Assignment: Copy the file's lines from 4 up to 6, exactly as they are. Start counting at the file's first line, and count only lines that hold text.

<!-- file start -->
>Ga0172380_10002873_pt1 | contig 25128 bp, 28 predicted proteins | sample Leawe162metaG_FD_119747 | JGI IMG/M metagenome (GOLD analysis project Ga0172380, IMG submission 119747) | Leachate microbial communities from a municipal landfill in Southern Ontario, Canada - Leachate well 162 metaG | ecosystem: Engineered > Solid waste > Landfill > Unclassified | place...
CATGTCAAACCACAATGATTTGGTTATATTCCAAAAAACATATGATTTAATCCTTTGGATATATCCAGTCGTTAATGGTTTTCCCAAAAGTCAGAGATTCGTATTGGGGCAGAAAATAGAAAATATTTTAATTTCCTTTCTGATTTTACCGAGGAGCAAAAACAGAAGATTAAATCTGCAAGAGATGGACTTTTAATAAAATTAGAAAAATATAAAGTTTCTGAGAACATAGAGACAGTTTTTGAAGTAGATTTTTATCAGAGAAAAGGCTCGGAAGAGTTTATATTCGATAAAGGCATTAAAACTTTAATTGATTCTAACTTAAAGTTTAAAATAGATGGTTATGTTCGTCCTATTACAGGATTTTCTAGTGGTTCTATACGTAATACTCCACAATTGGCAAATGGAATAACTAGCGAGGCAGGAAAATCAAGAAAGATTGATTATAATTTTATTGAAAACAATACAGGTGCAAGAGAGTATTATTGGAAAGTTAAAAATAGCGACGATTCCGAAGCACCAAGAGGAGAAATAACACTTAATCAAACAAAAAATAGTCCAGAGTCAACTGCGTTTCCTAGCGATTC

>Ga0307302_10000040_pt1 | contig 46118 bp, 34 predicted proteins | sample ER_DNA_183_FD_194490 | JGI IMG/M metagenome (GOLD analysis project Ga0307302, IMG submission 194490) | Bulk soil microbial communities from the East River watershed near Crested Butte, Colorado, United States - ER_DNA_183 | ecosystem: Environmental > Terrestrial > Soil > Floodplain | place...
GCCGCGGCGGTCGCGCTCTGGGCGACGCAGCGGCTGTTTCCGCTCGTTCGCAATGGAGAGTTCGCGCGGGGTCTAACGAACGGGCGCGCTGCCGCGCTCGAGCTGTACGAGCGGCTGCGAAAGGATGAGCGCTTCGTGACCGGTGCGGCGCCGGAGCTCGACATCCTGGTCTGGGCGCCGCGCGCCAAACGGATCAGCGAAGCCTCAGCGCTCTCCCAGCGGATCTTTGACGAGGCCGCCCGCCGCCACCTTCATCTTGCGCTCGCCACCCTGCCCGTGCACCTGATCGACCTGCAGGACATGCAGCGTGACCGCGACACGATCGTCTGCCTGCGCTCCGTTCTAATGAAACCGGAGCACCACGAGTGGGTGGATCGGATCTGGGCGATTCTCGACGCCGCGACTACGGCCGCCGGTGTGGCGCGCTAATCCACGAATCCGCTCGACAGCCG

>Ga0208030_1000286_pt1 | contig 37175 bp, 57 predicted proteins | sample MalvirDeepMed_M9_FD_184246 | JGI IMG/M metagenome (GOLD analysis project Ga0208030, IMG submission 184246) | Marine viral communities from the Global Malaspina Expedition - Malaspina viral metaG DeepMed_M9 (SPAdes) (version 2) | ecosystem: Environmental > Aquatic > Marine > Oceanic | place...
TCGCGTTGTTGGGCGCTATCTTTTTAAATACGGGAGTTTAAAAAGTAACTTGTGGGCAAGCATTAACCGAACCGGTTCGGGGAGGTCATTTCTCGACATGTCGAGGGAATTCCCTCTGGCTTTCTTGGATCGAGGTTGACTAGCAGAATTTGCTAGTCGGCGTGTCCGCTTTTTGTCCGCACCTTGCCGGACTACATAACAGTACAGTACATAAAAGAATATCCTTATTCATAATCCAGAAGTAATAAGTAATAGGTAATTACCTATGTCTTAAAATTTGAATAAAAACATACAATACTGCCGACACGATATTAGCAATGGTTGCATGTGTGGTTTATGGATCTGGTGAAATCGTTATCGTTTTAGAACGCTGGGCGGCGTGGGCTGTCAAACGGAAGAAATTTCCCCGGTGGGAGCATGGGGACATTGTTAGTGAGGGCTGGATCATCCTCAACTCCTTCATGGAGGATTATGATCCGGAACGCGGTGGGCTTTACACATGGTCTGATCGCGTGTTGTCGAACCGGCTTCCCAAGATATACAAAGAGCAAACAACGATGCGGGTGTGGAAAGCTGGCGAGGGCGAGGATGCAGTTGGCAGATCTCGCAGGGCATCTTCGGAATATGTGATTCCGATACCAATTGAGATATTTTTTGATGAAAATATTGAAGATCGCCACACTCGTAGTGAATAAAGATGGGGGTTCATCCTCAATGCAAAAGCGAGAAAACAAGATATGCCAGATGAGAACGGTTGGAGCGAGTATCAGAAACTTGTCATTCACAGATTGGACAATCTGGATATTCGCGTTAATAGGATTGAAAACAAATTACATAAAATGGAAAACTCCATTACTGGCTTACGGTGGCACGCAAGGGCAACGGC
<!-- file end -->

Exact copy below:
GCCGCGGCGGTCGCGCTCTGGGCGACGCAGCGGCTGTTTCCGCTCGTTCGCAATGGAGAGTTCGCGCGGGGTCTAACGAACGGGCGCGCTGCCGCGCTCGAGCTGTACGAGCGGCTGCGAAAGGATGAGCGCTTCGTGACCGGTGCGGCGCCGGAGCTCGACATCCTGGTCTGGGCGCCGCGCGCCAAACGGATCAGCGAAGCCTCAGCGCTCTCCCAGCGGATCTTTGACGAGGCCGCCCGCCGCCACCTTCATCTTGCGCTCGCCACCCTGCCCGTGCACCTGATCGACCTGCAGGACATGCAGCGTGACCGCGACACGATCGTCTGCCTGCGCTCCGTTCTAATGAAACCGGAGCACCACGAGTGGGTGGATCGGATCTGGGCGATTCTCGACGCCGCGACTACGGCCGCCGGTGTGGCGCGCTAATCCACGAATCCGCTCGACAGCCG

>Ga0208030_1000286_pt1 | contig 37175 bp, 57 predicted proteins | sample MalvirDeepMed_M9_FD_184246 | JGI IMG/M metagenome (GOLD analysis project Ga0208030, IMG submission 184246) | Marine viral communities from the Global Malaspina Expedition - Malaspina viral metaG DeepMed_M9 (SPAdes) (version 2) | ecosystem: Environmental > Aquatic > Marine > Oceanic | place...
TCGCGTTGTTGGGCGCTATCTTTTTAAATACGGGAGTTTAAAAAGTAACTTGTGGGCAAGCATTAACCGAACCGGTTCGGGGAGGTCATTTCTCGACATGTCGAGGGAATTCCCTCTGGCTTTCTTGGATCGAGGTTGACTAGCAGAATTTGCTAGTCGGCGTGTCCGCTTTTTGTCCGCACCTTGCCGGACTACATAACAGTACAGTACATAAAAGAATATCCTTATTCATAATCCAGAAGTAATAAGTAATAGGTAATTACCTATGTCTTAAAATTTGAATAAAAACATACAATACTGCCGACACGATATTAGCAATGGTTGCATGTGTGGTTTATGGATCTGGTGAAATCGTTATCGTTTTAGAACGCTGGGCGGCGTGGGCTGTCAAACGGAAGAAATTTCCCCGGTGGGAGCATGGGGACATTGTTAGTGAGGGCTGGATCATCCTCAACTCCTTCATGGAGGATTATGATCCGGAACGCGGTGGGCTTTACACATGGTCTGATCGCGTGTTGTCGAACCGGCTTCCCAAGATATACAAAGAGCAAACAACGATGCGGGTGTGGAAAGCTGGCGAGGGCGAGGATGCAGTTGGCAGATCTCGCAGGGCATCTTCGGAATATGTGATTCCGATACCAATTGAGATATTTTTTGATGAAAATATTGAAGATCGCCACACTCGTAGTGAATAAAGATGGGGGTTCATCCTCAATGCAAAAGCGAGAAAACAAGATATGCCAGATGAGAACGGTTGGAGCGAGTATCAGAAACTTGTCATTCACAGATTGGACAATCTGGATATTCGCGTTAATAGGATTGAAAACAAATTACATAAAATGGAAAACTCCATTACTGGCTTACGGTGGCACGCAAGGGCAACGGC